Depending on where the prospect is in the buying process, there are different tools or calculators to help you with your value-based selling approach.
In the earliest stages of the sales cycle, you want to establish the prospect’s pain and how much that problem is costing them. This will help set you up for a conversation about how much your offering can help. A value calculator helps you show how much money the prospect is leaving on the table each month, or how much they’re spending that’s unnecessary. This helps you establish the “value” of solving the problem. (Here’s a good example of a value calculator.)
The main reason you want to use the value calculator early in the process is that it helps you avoid a price discussion until you've clearly defined what the prospect’s problem is and how your offering can add value. This is why a value calculator can be a great lead generation tool for marketing. If you add it to your website or make it a landing page in an email campaign, prospects can use it in a self-serve way to estimate how much the problem is actually costing them and how much they might be able to reduce costs or increase sales. Again, this tool doesn't address pricing or how much you might be charging them.
As you get later into the sales process, there are two types of tools you can use to communicate value. One tool is great for when you’re in a competitive situation and you’re trying to differentiate: a TCO (Total Cost of Ownership) calculator. This tool can help you make a case for why you’ll be better able than the competition to create value for the prospect.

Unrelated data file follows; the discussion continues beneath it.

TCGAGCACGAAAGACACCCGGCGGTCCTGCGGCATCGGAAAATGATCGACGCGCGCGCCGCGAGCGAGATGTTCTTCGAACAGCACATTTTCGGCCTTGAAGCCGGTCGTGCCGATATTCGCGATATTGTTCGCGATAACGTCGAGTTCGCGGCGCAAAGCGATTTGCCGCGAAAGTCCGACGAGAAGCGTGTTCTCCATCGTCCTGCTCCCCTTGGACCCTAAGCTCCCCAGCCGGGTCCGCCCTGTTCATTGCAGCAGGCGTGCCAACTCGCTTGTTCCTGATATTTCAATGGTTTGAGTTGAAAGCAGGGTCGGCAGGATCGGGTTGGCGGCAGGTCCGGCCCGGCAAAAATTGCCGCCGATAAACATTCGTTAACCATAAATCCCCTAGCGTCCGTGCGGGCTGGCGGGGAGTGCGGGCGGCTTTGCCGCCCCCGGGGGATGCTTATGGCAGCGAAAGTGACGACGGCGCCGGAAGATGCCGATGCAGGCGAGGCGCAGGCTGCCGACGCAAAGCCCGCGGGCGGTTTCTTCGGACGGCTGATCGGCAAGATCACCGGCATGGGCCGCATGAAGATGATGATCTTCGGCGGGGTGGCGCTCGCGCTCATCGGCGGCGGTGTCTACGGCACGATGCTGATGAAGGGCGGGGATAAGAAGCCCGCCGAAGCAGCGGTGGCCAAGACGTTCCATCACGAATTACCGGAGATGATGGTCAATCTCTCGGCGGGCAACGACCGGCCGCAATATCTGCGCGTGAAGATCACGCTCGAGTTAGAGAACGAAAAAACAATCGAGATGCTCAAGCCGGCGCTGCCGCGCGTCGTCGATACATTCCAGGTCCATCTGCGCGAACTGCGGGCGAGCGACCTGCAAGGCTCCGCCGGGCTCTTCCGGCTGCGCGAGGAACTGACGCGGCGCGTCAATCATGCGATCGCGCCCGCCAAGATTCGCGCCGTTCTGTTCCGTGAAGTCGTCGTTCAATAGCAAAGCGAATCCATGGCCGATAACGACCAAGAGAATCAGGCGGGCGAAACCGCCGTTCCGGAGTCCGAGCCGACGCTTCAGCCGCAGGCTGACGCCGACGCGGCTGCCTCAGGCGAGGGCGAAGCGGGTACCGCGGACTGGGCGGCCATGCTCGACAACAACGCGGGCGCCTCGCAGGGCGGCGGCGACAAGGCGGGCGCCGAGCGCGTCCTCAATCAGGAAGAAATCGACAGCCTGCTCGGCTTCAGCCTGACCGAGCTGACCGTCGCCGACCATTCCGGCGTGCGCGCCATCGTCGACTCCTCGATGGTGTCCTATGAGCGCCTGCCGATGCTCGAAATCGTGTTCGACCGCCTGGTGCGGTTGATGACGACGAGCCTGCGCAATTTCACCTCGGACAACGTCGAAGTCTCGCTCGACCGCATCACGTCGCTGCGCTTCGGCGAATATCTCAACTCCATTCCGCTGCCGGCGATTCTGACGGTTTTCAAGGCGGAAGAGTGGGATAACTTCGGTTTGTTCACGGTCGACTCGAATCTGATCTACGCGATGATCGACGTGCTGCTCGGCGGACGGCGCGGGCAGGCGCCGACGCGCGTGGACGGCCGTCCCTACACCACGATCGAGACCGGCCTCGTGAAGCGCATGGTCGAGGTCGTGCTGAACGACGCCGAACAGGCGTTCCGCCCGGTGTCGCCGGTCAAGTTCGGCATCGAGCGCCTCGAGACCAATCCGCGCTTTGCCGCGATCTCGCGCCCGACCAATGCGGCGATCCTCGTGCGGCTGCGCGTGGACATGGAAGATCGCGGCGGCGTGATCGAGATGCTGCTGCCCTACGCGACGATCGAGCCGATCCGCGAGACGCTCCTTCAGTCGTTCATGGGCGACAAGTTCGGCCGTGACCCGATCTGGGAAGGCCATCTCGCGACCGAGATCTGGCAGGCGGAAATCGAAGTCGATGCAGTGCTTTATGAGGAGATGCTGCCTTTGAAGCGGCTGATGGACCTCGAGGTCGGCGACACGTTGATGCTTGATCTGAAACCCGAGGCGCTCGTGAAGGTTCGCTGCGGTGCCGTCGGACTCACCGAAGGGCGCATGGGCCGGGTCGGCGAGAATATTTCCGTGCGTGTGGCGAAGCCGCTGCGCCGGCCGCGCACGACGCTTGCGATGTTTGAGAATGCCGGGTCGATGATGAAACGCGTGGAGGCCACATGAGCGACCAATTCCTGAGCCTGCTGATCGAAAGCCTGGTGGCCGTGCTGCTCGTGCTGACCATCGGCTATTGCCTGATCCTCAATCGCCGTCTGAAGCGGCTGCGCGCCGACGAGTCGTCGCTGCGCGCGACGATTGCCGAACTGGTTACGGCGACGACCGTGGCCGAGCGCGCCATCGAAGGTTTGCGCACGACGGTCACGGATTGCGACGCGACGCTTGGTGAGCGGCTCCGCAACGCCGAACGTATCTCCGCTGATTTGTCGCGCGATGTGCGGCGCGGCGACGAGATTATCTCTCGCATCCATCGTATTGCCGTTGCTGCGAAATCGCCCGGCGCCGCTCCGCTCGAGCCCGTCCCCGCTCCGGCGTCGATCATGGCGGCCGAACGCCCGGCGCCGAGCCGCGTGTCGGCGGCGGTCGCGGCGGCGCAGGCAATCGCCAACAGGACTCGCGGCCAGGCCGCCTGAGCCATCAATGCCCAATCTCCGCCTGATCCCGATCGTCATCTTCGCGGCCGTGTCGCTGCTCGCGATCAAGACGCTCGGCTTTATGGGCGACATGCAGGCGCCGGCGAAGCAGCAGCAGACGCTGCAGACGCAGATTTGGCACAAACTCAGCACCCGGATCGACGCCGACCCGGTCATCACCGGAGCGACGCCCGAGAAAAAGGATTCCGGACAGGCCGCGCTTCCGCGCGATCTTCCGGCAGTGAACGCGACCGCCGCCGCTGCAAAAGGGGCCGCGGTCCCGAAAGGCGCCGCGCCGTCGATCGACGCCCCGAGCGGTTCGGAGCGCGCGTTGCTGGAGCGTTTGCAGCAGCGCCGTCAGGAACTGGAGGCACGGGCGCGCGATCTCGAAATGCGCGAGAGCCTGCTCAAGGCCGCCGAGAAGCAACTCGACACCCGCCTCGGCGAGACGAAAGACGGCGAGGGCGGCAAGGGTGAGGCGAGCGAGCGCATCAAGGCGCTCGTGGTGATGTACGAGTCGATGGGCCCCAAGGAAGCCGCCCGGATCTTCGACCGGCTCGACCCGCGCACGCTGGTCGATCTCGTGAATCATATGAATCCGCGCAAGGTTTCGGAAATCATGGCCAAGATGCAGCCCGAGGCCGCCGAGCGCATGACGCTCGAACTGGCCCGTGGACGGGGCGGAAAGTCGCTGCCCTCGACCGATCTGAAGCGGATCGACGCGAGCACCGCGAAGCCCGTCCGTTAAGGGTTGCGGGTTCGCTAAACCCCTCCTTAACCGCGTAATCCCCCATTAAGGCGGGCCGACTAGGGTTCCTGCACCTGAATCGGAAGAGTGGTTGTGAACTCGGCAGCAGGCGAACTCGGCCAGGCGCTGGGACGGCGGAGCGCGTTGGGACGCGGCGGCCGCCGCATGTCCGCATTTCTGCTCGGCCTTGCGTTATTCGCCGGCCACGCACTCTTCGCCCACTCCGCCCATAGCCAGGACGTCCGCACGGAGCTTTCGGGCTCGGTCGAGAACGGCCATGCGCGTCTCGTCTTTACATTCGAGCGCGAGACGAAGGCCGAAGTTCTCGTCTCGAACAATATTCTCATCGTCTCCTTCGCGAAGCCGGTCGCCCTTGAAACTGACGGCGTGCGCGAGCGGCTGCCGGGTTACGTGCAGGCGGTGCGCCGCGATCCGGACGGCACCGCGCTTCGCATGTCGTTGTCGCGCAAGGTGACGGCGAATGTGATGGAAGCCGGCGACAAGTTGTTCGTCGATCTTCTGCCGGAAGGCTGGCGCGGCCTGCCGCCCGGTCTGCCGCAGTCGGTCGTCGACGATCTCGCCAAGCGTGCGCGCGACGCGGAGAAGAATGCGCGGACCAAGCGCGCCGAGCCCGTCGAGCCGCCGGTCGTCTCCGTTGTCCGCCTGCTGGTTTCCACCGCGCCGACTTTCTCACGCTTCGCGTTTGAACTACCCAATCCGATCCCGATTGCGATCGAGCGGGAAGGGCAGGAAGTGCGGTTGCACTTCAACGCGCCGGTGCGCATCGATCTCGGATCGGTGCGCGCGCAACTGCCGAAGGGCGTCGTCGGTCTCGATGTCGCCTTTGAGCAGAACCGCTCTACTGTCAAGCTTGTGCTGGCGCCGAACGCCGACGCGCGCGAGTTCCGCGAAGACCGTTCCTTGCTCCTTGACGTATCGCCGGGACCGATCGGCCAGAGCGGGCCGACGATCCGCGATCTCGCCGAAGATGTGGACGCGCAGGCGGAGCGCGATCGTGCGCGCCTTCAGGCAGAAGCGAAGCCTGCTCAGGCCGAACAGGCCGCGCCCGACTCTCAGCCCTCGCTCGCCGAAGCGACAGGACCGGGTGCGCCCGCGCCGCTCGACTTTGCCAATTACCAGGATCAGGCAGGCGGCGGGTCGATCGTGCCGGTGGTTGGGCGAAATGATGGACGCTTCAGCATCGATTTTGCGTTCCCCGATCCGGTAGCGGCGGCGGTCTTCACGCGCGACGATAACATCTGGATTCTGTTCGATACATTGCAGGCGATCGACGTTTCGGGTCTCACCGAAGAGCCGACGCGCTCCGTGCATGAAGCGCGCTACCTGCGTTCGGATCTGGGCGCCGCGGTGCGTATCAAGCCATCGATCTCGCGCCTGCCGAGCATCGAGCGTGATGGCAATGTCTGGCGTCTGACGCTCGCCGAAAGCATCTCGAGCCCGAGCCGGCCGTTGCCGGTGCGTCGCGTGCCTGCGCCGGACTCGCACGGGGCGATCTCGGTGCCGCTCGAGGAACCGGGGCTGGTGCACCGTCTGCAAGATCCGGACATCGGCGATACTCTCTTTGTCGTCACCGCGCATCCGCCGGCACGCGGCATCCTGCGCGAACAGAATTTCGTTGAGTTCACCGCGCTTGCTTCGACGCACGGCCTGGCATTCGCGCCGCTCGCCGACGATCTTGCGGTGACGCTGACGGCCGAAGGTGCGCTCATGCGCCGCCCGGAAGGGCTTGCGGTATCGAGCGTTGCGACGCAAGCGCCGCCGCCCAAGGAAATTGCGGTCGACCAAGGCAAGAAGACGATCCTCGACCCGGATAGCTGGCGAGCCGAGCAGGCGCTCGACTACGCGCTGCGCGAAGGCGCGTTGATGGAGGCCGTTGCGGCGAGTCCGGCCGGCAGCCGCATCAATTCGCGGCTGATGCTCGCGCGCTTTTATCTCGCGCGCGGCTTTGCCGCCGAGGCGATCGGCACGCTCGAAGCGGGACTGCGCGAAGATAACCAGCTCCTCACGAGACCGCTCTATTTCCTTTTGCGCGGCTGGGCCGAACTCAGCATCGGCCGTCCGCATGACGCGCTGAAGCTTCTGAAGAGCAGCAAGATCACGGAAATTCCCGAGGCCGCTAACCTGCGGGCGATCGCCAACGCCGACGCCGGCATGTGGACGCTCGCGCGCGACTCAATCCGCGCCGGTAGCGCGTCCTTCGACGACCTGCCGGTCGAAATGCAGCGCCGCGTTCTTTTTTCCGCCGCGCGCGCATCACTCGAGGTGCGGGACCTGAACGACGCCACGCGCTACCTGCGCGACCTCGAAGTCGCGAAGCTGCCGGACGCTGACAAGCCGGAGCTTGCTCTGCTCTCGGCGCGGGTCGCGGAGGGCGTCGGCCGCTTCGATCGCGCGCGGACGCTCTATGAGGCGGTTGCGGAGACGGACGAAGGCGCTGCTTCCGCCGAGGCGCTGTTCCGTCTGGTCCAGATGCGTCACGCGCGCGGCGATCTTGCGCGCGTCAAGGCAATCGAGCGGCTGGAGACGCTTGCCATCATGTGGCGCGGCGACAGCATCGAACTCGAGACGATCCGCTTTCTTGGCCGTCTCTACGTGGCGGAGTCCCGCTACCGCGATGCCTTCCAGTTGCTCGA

The other type of tool to use later in the sales process is an ROI tool, which helps you make a case that the prospect should invest in your offering (as opposed to why you provide better value than the competition as in a TCO calculator). An ROI tool provides the prospect with the financial justification for your solution. In other words, it will show how much they’ll save, the payback period (aka, the break-even point from investing in your offering), and cost-to-delay-per-month (how much they’re losing each month by not investing in your offering). These metrics really help when the CEO or CFO gets involved and wants to see a cost justification for investing in your offering.
The type of tool you use depends on what information you want to reveal, and when. Unless your pricing is publicly available, you would rarely make an ROI tool available until the sales cycle is well underway. Here’s why. You could scare the prospect off early by indicating how much your offering might cost them, let’s say $1 million for discussion purposes, because they won’t stick around long enough to hear about how your offering can save them $10 million.
It’s important to note that the ROI calculator is not used to set your price but to justify your price. (There are tools to help you with price-setting, like PROS, LeveragePoint, Vendavo, or Zilliant.) Most selling processes will tell you to resist talking about price until you've gotten the prospect to realize, “Yes, this is a big problem and it’s costing us X amount of money.” This is where a value calculator is a great tool to help establish the cost of the problem. Be careful trying to use an ROI tool to establish your pricing because if a prospect believes you’re going through an assessment simply to set the maximum price possible, then they might give you artificially low numbers in an effort to minimize the amount they might spend on your offering. This can create distrust on both sides, which is never a good way to start a business relationship.
When used at the right place in the sales cycle, all three of these tools, the value calculator, TCO calculator, and ROI calculator, can establish a strong business relationship with your prospect.
At what stages of the sales cycle do you discuss value? Share your thoughts in the comments section.